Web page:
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datovky
ds2notes
Commits
16df9964
Commit
16df9964
authored
May 08, 2021
by
Parth Mittal
Browse files
wrote the BJKST algorithm, some edits
parent
d445af83
Changes
1
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streaming/streaming.tex
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16df9964
...
...
@@ 149,6 +149,14 @@ are all wrong is:
$$
\Pr\left
[
\bigcap
_
i X
_
i >
\varepsilon
\cdot
m
\right
]
\leq
1
/
2
^
t
\leq
\delta
$$
\qed
The main advantage of this algorithm is that its output on two different
streams (computed with the same set of hash functions
$
h
_
i
$
) is just the sum
of the respective tables
$
C
$
. It can also be extended to support events
which remove an occurence of an element
$
x
$
(with the caveat that upon
termination the ``frequency''
$
f
_
x
$
for each
$
x
$
must be nonnegative).
(TODO: perhaps make the second part an exercise?).
\section
{
Counting Distinct Elements
}
We continue working with a stream
$
\alpha
[
1
\ldots
m
]
$
of integers from
$
[
n
]
$
,
and define
$
f
_
a
$
(the frequency of
$
a
$
) as before. Let
...
...
@@ 156,13 +164,16 @@ $d = \vert \{ j : f_j > 0 \} \vert$. Then the distinct elements problem is
to estimate
$
d
$
.
\subsection
{
The AMS Algorithm
}
Suppose we map our universe
$
[
n
]
$
to itself via a random permutation
$
\pi
$
.
Then if the number of distinct elements in a stream is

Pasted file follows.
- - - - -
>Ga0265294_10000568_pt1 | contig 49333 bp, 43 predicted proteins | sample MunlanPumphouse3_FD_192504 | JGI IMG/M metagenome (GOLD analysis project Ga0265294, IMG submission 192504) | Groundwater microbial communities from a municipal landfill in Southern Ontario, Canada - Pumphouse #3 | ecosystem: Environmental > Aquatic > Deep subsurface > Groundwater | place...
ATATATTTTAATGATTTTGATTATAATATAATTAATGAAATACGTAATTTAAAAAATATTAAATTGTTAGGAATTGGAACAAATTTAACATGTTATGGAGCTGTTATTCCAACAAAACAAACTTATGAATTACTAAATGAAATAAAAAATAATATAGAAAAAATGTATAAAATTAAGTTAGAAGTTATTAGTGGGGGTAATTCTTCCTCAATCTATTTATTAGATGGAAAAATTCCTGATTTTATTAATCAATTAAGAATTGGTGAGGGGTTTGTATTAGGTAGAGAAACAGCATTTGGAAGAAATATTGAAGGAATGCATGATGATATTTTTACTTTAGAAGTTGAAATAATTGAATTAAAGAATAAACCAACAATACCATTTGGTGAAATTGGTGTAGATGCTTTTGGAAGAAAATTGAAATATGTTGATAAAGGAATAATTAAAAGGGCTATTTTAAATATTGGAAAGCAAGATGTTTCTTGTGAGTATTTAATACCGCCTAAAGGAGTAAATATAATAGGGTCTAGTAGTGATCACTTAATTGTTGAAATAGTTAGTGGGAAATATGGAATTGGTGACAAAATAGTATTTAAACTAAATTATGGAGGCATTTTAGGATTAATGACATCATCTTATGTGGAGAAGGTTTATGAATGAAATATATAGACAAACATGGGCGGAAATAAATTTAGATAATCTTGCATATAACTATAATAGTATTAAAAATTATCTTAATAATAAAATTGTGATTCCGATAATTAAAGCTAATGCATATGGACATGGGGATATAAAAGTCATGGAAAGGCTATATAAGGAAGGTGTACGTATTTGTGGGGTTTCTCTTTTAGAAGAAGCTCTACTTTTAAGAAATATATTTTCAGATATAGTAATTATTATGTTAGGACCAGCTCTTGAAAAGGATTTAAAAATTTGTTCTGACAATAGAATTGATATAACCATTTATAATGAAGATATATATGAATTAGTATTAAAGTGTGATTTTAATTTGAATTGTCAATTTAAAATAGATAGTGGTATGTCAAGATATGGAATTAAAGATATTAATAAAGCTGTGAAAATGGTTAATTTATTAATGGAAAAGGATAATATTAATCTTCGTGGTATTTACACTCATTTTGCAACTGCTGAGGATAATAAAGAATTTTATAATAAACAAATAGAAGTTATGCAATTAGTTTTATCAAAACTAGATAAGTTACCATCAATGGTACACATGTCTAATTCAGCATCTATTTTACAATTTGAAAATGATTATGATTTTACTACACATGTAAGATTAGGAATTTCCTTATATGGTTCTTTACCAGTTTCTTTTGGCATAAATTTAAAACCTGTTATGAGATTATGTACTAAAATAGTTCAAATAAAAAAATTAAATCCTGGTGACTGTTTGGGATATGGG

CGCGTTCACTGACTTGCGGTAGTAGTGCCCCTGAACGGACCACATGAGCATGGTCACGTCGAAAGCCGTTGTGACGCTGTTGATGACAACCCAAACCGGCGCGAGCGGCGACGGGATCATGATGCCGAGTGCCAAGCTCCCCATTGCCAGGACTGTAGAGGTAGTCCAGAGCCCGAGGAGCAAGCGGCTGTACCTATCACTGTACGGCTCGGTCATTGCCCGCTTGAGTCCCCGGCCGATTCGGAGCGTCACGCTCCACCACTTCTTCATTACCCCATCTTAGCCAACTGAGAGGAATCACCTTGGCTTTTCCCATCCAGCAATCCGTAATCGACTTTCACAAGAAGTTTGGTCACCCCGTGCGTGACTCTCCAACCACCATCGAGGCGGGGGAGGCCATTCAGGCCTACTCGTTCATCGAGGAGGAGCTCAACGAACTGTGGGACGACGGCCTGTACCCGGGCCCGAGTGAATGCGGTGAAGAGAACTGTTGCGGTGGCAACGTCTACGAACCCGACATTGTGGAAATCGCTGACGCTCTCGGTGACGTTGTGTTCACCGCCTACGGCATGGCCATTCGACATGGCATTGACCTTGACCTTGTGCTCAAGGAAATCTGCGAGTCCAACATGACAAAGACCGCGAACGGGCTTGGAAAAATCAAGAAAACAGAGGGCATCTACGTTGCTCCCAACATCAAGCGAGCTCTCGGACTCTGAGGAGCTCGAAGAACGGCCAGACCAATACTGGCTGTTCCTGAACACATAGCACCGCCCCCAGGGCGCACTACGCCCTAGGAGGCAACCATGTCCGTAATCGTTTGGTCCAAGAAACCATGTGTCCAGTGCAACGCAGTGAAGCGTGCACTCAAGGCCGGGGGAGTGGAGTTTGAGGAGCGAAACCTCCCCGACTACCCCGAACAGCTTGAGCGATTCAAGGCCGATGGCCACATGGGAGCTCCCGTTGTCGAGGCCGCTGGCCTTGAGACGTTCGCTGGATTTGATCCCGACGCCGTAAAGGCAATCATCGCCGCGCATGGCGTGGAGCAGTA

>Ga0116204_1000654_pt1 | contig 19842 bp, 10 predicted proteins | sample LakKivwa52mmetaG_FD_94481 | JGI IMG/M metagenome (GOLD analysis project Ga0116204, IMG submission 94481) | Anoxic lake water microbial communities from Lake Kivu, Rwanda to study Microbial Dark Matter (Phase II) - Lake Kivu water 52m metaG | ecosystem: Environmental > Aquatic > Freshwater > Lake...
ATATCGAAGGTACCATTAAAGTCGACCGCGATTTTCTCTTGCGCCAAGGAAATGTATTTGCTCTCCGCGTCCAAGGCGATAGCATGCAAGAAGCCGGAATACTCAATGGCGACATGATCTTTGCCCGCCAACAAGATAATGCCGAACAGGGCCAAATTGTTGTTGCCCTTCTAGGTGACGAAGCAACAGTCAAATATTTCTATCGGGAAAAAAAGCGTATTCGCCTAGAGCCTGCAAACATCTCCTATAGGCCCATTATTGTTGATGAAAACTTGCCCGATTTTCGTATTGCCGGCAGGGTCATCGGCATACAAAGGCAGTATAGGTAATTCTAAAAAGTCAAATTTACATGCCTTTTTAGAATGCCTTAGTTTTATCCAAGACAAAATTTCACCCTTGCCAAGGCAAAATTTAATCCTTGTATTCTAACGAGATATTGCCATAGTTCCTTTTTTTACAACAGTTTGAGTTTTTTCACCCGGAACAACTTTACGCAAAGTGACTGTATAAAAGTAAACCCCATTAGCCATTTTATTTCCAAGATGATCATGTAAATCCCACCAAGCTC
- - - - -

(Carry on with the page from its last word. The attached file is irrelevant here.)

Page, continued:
$
d
$
, we expect
$
d
/
2
^
i
$
of them to be divisible by
$
2
^
i
$
after applying
$
\pi
$
. This is the
core idea of the following algorithm.
Define
${
\tt
tz
}
(
x
)
:
=
\max\{
i
\mid
2
^
i
$
~divides~
$
x
\}
$
(i.e. the number of trailing zeroes in the base2 representation of
$
x
$
).
(i.e. the number of trailing zeroes in the base2 representation of
$
x
$
).
\algo
{
DistinctElements
}
\algalias
{
AMS
}
\algin
the data stream
$
\alpha
$
, the accuracy
$
\varepsilon
$
,
the error parameter
$
\delta
$
.
\algin
the data stream
$
\alpha
$
.
\:\em
{
Init
}
: Choose a random hash function
$
h :
[
n
]
\to
[
n
]
$
from a 2independent
family.
\:
:
$
z
\=
0
$
.
...
...
@@ 227,4 +238,97 @@ the space used by a single estimator is $\O(\log n)$ since we can store $h$ in
$
\O
(
\log
n
)
$
bits, and
$
z
$
in
$
\O
(
\log
\log
n
)
$
bits, and hence a
$
(
3
,
\delta
)
$